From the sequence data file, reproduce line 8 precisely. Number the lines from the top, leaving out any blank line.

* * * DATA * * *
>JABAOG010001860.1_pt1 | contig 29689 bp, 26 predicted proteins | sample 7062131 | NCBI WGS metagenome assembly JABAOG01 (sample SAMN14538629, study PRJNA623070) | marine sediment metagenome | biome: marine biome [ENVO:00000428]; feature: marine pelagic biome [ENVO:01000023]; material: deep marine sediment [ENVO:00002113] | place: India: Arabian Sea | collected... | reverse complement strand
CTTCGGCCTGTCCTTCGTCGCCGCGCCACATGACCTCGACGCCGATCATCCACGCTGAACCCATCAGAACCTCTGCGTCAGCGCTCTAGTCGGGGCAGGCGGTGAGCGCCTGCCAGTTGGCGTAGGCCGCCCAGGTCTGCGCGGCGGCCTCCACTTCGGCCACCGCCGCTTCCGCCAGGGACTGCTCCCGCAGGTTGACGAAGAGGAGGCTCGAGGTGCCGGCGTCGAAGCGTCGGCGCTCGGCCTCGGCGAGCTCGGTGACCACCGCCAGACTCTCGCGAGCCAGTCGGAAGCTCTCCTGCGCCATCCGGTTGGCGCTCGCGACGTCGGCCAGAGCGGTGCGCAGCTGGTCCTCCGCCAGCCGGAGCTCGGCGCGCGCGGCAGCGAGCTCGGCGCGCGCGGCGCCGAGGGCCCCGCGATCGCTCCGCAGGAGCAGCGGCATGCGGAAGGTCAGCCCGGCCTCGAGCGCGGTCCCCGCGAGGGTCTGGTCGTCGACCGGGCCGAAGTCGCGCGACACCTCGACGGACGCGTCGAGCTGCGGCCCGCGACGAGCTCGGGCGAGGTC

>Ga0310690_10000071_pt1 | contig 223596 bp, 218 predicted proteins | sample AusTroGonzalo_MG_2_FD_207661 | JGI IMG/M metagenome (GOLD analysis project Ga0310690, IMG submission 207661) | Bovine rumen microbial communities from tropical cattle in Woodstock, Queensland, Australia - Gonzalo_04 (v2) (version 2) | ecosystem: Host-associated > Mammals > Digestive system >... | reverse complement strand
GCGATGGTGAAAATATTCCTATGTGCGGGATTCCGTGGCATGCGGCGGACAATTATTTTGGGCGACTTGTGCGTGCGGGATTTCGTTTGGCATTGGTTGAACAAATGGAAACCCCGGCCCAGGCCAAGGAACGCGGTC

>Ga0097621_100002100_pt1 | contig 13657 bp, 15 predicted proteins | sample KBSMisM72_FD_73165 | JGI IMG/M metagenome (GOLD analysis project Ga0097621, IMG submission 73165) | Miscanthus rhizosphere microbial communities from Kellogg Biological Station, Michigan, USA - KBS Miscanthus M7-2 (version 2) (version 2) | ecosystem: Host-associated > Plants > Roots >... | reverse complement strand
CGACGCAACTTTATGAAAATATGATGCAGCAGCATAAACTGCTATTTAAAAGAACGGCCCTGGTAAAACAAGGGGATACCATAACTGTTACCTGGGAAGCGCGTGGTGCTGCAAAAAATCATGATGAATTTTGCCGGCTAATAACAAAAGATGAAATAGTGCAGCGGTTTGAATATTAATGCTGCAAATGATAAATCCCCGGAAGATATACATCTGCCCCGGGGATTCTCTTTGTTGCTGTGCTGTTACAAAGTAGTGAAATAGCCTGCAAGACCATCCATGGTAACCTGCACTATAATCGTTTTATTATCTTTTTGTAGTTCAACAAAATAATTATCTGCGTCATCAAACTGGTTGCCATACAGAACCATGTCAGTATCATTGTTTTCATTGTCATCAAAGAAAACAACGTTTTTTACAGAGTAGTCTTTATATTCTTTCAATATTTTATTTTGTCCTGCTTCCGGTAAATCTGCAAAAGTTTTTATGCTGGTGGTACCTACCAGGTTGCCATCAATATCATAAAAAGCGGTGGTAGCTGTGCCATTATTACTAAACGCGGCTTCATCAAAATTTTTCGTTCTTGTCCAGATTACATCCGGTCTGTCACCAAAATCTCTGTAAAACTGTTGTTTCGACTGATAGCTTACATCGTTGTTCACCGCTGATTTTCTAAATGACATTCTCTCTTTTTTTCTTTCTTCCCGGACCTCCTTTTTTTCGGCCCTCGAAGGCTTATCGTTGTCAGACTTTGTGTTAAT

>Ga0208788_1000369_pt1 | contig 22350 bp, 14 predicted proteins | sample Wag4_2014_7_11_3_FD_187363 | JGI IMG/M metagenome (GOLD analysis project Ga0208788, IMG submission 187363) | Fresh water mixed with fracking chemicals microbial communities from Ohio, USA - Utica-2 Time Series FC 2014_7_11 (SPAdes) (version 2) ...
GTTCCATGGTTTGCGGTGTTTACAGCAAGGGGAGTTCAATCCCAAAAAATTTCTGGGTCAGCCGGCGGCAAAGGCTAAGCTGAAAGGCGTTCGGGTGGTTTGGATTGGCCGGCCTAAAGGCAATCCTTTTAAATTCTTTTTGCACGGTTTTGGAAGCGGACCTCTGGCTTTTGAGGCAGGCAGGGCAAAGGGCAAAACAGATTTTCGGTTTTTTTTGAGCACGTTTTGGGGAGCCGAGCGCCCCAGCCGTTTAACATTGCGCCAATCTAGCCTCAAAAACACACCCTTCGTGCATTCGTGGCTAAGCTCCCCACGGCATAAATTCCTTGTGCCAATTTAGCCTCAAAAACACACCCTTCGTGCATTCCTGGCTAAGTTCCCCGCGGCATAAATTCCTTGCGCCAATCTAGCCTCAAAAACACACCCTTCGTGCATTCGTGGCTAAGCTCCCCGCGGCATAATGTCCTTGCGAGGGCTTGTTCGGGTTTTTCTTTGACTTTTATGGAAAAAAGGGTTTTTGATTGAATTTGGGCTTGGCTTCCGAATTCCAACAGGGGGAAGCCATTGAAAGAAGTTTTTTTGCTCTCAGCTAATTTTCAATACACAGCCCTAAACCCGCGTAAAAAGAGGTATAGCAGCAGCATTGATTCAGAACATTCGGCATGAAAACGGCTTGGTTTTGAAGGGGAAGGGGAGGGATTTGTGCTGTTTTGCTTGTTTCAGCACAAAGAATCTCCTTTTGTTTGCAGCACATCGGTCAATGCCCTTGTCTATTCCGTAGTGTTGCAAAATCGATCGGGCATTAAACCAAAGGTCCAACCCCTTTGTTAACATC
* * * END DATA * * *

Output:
GTTCCATGGTTTGCGGTGTTTACAGCAAGGGGAGTTCAATCCCAAAAAATTTCTGGGTCAGCCGGCGGCAAAGGCTAAGCTGAAAGGCGTTCGGGTGGTTTGGATTGGCCGGCCTAAAGGCAATCCTTTTAAATTCTTTTTGCACGGTTTTGGAAGCGGACCTCTGGCTTTTGAGGCAGGCAGGGCAAAGGGCAAAACAGATTTTCGGTTTTTTTTGAGCACGTTTTGGGGAGCCGAGCGCCCCAGCCGTTTAACATTGCGCCAATCTAGCCTCAAAAACACACCCTTCGTGCATTCGTGGCTAAGCTCCCCACGGCATAAATTCCTTGTGCCAATTTAGCCTCAAAAACACACCCTTCGTGCATTCCTGGCTAAGTTCCCCGCGGCATAAATTCCTTGCGCCAATCTAGCCTCAAAAACACACCCTTCGTGCATTCGTGGCTAAGCTCCCCGCGGCATAATGTCCTTGCGAGGGCTTGTTCGGGTTTTTCTTTGACTTTTATGGAAAAAAGGGTTTTTGATTGAATTTGGGCTTGGCTTCCGAATTCCAACAGGGGGAAGCCATTGAAAGAAGTTTTTTTGCTCTCAGCTAATTTTCAATACACAGCCCTAAACCCGCGTAAAAAGAGGTATAGCAGCAGCATTGATTCAGAACATTCGGCATGAAAACGGCTTGGTTTTGAAGGGGAAGGGGAGGGATTTGTGCTGTTTTGCTTGTTTCAGCACAAAGAATCTCCTTTTGTTTGCAGCACATCGGTCAATGCCCTTGTCTATTCCGTAGTGTTGCAAAATCGATCGGGCATTAAACCAAAGGTCCAACCCCTTTGTTAACATC